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Incumbents are changing their overdraft policies – what does it mean for the industry?

  • Several banks have been either trimming, cutting, or scrapping overdraft fees.
  • The move could be a part of banks’ evolution from money housing to money growth.

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Incumbents are changing their overdraft policies – what does it mean for the industry?

A couple of weeks ago Citi became the biggest bank to get rid of overdraft fees.

It’s been going on for a few months now: proud announcements from financial firms about dumping or cutting overdraft fees, including Capital One, Bank of America, Wells Fargo, TD Bank, Citizens First, and now Citi.

And the announcements aren’t coming out of nowhere. Consumers are getting tired of these fees, it seems. Customers are twice as likely to switch banks if they’ve been charged a fee of any kind, according to research by JD Power.

“That's any fee, not just overdraft fees. But we do know that overdraft fees are one of the most common fees consumers pay,” said Jennifer White, senior consultant of global banking and payments at J.D. Power.

In general, the fees have had some not-so-flattering roles in history – that goes all the way back to the 90s, according to Gabe Krajicek, CEO of Kasasa, a fintech and marketing provider for financial institutions. Bank consultants would choose the order in which they wanted to process checks so that it would lead to overdraft. If a consumer wrote one $2000 check and 10 $20 checks, let’s say, those processing these payments could choose to start with the big check first to create an overdraft event.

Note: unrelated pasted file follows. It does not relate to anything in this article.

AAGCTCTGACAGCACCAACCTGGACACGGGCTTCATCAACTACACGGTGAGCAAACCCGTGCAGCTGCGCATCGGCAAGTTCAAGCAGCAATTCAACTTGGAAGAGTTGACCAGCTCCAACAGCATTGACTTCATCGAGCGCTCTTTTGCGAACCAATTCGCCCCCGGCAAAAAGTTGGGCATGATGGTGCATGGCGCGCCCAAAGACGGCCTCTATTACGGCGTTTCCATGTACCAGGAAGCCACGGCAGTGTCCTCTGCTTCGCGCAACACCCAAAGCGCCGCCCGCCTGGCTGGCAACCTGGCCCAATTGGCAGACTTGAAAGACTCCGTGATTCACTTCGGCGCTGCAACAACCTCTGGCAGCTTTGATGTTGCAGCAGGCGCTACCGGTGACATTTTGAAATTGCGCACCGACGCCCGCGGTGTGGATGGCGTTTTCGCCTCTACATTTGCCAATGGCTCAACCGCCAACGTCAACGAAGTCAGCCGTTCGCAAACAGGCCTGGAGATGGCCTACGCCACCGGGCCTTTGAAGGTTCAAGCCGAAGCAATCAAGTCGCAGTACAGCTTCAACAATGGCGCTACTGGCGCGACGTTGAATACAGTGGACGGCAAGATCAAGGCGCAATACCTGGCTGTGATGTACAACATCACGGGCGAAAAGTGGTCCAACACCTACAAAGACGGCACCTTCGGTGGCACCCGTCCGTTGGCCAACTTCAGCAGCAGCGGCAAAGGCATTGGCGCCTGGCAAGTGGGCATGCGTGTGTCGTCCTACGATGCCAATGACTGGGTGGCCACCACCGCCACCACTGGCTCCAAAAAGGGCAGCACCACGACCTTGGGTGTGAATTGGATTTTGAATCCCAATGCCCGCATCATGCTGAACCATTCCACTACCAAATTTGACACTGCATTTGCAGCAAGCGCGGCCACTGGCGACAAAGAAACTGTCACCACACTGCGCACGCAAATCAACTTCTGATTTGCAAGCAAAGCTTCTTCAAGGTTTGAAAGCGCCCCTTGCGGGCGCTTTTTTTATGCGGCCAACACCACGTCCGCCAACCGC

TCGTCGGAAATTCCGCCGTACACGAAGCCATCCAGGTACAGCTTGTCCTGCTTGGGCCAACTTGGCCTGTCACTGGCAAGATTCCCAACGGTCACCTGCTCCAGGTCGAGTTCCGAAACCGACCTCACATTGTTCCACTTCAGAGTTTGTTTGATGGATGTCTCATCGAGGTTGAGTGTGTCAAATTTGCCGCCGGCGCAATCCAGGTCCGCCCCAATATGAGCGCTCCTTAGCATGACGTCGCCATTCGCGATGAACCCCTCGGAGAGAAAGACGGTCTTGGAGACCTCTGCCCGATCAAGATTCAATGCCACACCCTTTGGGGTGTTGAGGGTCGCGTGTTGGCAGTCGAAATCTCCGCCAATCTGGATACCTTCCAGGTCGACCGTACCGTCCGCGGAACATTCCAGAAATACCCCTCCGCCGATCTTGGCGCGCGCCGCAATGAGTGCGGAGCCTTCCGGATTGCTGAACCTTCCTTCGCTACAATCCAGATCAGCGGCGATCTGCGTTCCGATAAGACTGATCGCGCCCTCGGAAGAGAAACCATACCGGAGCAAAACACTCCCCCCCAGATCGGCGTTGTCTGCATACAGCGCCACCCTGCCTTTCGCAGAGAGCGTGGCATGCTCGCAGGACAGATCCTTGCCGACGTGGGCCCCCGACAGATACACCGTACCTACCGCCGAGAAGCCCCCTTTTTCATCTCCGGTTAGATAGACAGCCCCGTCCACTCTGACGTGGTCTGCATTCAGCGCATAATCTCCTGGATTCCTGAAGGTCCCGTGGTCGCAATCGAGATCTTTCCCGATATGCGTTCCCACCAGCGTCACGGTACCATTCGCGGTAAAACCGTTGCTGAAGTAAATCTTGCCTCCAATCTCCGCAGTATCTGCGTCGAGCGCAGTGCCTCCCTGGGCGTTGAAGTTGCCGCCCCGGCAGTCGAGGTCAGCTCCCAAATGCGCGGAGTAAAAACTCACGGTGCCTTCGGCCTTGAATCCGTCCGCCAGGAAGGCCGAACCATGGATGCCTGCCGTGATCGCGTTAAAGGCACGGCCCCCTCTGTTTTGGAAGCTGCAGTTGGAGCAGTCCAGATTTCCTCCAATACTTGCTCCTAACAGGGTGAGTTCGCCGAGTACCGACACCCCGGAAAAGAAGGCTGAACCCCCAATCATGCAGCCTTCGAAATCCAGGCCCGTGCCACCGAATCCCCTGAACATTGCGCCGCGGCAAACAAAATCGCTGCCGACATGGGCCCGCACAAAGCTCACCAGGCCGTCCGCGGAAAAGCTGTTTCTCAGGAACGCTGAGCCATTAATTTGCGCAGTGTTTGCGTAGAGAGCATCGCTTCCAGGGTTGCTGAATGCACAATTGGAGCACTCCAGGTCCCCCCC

“If you wrote paper checks that day, I don't actually know what time of day you wrote the paper checks, so I can choose to process from biggest to smallest,” said Krajicek. “And that became a rule, because there was no technology to say, ‘hey, you're really being a jerk.’ Now, with technology, it's so easy to process checks in real-time, as opposed to changing the sequencing. Plus this is against the law now.”

The first major bank to get the ball rolling with anti-overdraft fee sentiments was Ally Bank. In the summer of last year, the bank said it was eliminating overdraft fees altogether. Recently the bank even expanded on that update, with its new offering Coverdraft, a program which acts as a protection against accidental overdrafts of up to $100 – the bank’s soon raising the limit to $250.

Coverdraft also works by alerting customers that they’ve accidentally overdrafted and they have two weeks to get their accounts back to a regular balance.

“We knew we would advance overdraft protection beyond just eliminating the fee. CoverDraft takes that a step further, providing a temporary safety net if customers accidentally overdraft,” said Anand Talwar, head of Deposits and Invest at Ally Bank.

For Ally Bank, the revenue loss from getting rid of overdraft fees has been pretty minimal.

“The income was minimal to Ally’s overall revenue profile, so there wasn’t that much to forgo,” said Talwar. 

But that could have to do with Ally being a digital-first bank. For incumbent banks, the switch may not be so smooth. A lot of these banks are still pretty reliant on overdraft fees for revenue, according to the most recent data from CFPB. Overdraft charges reached a record average of $33.58 – a slight jump compared to last year’s $33.47, according to research from Bankrate